AstraZeneca's Brilinta wins in diabetic artery disease patients

AstraZeneca's Brilinta struggled in a past phase 3 artery disease trial. (AstraZeneca)

AstraZeneca’s Brilinta has a checkered history when it comes to racking up data in new patient pools. But the drug has emerged victorious from its latest test.

On Monday, the British drugmaker said the drug, in tandem with aspirin, had slashed the combined risk of heart attack, stroke and cardiovascular death in patients with Type 2 diabetes with coronary artery disease (CAD) who hadn’t suffered prior heart attack or stroke. The combination topped aspirin alone in the 19,000-plus patient trial, a phase 3 study dubbed Themis.

For now, the company is staying mum on the details, which it’ll roll out at a future medical meeting. But the “results could help us refine our understanding of the role of dual antiplatelet therapy in patients across the atherothrombotic spectrum,” study cochair Deepak Bhatt, M.D., M.P.H., said in a statement.

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Brilinta hasn’t always performed well in artery disease. Back in 2016, it flopped a study for peripheral artery disease (PAD) that could have significantly expanded its market. And that wasn’t the drug’s only trial misfire that year; it also failed to show it could prevent new strokes, heart attack or death in patients who had already suffered a first stroke.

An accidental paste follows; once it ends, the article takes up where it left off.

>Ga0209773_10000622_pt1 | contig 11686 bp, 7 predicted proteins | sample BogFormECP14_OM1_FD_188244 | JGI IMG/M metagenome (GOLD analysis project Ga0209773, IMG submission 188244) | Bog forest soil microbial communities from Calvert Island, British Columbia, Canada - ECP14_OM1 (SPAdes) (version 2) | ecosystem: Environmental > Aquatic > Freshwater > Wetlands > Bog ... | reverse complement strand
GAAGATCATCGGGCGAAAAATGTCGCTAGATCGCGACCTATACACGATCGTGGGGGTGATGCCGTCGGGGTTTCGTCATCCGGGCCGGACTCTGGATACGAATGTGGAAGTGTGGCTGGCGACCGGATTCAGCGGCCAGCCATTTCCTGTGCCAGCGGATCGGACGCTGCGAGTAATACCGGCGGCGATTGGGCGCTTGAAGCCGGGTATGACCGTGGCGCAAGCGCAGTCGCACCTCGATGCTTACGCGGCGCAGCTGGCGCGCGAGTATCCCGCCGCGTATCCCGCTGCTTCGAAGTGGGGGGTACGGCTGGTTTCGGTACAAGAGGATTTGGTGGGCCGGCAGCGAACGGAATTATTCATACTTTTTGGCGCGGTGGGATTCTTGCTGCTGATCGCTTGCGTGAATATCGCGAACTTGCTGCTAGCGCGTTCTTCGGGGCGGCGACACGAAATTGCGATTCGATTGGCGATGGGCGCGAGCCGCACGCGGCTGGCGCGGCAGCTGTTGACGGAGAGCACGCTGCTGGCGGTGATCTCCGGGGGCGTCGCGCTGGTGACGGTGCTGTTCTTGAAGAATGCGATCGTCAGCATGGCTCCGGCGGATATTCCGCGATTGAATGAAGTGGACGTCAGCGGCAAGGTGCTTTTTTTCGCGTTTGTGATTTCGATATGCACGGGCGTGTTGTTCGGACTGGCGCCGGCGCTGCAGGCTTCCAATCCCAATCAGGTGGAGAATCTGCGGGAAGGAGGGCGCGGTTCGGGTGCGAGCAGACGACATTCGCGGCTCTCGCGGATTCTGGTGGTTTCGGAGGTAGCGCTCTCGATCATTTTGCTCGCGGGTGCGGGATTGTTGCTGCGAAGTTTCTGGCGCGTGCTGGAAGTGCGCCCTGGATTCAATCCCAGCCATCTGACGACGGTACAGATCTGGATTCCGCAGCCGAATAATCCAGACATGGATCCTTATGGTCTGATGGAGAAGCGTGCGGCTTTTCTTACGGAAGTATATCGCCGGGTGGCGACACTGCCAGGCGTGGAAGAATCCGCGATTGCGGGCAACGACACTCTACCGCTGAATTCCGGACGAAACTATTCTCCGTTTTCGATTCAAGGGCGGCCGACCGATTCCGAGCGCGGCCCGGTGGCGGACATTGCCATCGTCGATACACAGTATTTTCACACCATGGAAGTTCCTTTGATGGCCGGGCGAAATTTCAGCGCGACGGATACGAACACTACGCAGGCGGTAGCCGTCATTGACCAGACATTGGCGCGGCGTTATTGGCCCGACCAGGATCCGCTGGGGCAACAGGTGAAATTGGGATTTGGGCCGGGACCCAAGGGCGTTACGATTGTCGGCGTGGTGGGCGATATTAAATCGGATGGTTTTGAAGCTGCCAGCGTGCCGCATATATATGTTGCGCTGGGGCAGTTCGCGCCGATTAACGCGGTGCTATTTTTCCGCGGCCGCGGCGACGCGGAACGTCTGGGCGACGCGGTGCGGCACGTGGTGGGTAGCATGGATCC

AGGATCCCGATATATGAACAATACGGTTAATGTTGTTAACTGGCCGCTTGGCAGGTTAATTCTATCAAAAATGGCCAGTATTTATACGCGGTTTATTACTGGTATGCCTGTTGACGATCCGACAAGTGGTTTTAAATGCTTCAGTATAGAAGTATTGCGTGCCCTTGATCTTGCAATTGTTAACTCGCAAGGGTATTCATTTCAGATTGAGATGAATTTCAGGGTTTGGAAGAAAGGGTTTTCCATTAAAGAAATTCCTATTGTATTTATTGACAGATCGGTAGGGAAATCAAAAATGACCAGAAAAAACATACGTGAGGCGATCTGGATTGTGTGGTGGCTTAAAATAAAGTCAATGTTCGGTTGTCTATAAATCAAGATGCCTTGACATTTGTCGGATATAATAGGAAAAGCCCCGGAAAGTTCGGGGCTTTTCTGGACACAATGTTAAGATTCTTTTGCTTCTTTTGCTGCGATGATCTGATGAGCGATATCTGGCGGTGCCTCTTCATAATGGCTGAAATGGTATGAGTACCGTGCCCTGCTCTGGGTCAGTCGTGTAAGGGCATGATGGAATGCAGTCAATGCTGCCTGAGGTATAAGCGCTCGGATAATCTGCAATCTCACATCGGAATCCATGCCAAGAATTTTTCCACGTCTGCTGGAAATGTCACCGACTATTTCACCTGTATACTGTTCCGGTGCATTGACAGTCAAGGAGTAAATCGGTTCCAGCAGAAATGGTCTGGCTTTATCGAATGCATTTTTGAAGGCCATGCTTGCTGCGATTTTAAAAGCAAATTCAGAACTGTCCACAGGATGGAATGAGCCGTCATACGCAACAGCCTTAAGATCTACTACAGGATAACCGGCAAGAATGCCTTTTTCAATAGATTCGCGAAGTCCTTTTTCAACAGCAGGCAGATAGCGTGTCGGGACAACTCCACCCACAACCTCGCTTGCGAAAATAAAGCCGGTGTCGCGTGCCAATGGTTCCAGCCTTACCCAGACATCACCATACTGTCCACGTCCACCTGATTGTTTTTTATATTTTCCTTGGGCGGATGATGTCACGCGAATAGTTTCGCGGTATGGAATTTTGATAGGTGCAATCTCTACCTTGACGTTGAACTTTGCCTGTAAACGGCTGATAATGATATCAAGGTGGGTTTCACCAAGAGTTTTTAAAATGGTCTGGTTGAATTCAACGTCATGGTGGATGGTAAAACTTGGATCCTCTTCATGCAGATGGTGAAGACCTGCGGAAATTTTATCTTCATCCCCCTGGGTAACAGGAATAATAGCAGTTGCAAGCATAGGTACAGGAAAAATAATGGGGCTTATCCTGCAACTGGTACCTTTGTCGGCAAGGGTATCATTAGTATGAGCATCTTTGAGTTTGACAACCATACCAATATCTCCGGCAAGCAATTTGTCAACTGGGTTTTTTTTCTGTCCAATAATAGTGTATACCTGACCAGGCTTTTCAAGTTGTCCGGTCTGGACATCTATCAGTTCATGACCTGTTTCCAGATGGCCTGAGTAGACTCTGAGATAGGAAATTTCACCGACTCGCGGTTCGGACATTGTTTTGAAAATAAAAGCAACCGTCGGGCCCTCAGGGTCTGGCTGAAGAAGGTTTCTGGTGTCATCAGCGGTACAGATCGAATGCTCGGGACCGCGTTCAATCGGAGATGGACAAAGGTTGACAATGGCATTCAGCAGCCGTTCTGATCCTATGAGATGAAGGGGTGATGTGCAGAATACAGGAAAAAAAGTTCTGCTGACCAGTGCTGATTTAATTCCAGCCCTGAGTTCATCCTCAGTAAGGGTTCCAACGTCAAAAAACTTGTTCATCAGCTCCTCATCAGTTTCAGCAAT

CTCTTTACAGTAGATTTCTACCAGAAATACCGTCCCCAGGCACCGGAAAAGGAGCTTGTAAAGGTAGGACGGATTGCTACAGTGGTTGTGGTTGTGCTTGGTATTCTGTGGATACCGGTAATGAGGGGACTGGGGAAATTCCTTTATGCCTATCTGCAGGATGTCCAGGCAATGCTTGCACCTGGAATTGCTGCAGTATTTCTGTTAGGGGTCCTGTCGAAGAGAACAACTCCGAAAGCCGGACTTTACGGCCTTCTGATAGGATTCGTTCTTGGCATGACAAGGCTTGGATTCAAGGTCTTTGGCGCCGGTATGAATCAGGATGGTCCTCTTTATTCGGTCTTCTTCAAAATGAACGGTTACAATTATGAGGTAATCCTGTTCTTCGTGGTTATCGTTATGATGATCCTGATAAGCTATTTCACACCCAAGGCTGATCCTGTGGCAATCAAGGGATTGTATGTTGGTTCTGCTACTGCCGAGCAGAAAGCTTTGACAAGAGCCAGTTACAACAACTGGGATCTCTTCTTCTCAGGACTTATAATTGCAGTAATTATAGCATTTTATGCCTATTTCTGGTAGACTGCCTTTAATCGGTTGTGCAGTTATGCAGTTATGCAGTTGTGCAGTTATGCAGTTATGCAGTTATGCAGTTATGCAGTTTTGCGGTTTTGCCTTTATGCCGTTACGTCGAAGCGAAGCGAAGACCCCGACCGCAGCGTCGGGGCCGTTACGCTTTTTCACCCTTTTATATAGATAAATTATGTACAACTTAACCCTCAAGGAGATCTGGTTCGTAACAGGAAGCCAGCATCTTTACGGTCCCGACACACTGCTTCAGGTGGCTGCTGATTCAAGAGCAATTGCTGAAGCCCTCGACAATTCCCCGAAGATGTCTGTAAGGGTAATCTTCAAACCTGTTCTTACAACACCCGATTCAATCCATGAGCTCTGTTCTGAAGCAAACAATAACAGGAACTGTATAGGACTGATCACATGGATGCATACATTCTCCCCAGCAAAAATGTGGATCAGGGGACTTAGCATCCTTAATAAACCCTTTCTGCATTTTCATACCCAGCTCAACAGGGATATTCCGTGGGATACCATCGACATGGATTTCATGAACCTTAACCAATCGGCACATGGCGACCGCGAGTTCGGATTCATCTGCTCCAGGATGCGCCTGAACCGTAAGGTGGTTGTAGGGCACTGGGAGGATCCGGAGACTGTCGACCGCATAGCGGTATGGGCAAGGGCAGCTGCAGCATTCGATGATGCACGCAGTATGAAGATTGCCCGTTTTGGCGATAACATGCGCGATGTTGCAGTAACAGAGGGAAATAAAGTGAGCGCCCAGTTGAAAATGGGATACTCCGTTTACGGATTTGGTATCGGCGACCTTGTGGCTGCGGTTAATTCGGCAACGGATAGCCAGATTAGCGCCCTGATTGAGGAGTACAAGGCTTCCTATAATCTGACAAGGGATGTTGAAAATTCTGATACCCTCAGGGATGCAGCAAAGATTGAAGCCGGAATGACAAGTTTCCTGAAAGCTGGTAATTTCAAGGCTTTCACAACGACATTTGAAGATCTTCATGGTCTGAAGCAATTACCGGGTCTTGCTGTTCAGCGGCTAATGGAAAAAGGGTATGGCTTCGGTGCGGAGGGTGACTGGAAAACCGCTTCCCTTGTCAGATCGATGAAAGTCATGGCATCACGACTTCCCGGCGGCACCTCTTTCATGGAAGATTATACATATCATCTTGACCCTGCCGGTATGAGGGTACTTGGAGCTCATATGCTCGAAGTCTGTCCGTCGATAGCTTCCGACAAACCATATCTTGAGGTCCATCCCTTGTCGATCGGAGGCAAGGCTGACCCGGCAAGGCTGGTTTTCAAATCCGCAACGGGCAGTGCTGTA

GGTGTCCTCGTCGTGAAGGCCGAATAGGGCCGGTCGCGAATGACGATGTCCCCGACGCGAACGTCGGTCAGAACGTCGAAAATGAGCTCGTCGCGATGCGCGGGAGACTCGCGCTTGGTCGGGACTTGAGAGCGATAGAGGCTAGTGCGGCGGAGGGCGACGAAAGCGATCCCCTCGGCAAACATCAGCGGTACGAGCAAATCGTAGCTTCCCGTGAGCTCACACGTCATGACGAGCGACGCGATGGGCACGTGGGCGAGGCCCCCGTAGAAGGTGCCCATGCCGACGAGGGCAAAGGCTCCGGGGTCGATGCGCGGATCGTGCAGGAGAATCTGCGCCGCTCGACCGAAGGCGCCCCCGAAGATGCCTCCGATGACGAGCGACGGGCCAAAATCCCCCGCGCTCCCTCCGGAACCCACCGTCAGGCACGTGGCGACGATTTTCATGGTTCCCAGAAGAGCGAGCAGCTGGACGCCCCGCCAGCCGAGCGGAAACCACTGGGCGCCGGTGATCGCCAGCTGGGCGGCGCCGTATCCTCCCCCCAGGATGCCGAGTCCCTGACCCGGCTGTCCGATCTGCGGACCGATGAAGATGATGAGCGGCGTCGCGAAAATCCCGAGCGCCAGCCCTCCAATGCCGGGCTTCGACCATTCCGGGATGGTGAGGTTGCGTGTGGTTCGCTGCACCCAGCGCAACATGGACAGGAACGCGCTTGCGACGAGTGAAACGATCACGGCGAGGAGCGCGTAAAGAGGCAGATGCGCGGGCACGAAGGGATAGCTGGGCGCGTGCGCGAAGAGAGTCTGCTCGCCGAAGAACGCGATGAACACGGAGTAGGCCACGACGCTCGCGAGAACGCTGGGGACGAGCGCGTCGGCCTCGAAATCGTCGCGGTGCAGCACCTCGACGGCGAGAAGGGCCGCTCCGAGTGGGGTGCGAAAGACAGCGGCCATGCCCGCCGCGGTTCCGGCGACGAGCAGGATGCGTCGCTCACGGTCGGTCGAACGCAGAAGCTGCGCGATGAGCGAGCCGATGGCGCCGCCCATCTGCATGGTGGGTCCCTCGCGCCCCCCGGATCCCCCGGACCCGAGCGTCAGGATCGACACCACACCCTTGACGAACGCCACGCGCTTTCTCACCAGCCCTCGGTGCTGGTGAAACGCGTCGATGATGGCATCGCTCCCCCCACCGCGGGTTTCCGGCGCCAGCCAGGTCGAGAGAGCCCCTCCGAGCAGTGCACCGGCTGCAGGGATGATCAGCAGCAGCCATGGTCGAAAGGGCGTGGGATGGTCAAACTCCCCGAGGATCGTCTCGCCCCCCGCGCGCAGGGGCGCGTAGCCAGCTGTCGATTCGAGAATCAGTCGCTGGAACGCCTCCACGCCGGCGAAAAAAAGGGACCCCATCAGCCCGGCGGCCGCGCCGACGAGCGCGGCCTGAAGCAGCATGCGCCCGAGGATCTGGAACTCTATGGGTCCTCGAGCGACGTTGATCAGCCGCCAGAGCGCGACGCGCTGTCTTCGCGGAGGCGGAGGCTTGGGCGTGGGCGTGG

Since then, though, the product has rebounded, showing last March that it could match clopidogrel—or Sanofi’s Plavix, and its generics—in terms of safety when used to treat some high-risk heart attack patients.

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Meanwhile, Brilinta isn’t the only blood thinner that’s scored lately as part of an aspirin duo in CAD patients. Last October, the FDA greenlighted Johnson & Johnson’s Xarelto and aspirin in CAD and PAD patients, an indication analysts predicted could bring in $1.5 billion in the U.S.